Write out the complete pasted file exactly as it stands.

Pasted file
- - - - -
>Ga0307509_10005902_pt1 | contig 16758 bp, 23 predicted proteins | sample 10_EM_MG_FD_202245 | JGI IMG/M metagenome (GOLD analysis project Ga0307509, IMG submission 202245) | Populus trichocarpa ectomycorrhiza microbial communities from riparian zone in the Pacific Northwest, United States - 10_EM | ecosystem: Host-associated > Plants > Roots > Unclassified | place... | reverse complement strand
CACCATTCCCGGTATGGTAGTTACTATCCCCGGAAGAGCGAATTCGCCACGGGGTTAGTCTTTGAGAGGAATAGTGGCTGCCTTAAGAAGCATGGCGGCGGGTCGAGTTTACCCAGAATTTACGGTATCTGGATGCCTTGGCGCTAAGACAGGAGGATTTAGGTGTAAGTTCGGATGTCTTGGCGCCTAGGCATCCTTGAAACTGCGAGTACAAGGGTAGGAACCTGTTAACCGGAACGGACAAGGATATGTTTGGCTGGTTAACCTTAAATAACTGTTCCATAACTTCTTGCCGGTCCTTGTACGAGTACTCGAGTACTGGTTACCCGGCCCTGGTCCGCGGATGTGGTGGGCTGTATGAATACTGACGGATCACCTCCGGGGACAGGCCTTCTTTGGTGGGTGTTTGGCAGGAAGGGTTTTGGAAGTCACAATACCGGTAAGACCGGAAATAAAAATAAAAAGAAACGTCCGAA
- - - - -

>Ga0307509_10005902_pt1 | contig 16758 bp, 23 predicted proteins | sample 10_EM_MG_FD_202245 | JGI IMG/M metagenome (GOLD analysis project Ga0307509, IMG submission 202245) | Populus trichocarpa ectomycorrhiza microbial communities from riparian zone in the Pacific Northwest, United States - 10_EM | ecosystem: Host-associated > Plants > Roots > Unclassified | place... | reverse complement strand
CACCATTCCCGGTATGGTAGTTACTATCCCCGGAAGAGCGAATTCGCCACGGGGTTAGTCTTTGAGAGGAATAGTGGCTGCCTTAAGAAGCATGGCGGCGGGTCGAGTTTACCCAGAATTTACGGTATCTGGATGCCTTGGCGCTAAGACAGGAGGATTTAGGTGTAAGTTCGGATGTCTTGGCGCCTAGGCATCCTTGAAACTGCGAGTACAAGGGTAGGAACCTGTTAACCGGAACGGACAAGGATATGTTTGGCTGGTTAACCTTAAATAACTGTTCCATAACTTCTTGCCGGTCCTTGTACGAGTACTCGAGTACTGGTTACCCGGCCCTGGTCCGCGGATGTGGTGGGCTGTATGAATACTGACGGATCACCTCCGGGGACAGGCCTTCTTTGGTGGGTGTTTGGCAGGAAGGGTTTTGGAAGTCACAATACCGGTAAGACCGGAAATAAAAATAAAAAGAAACGTCCGAA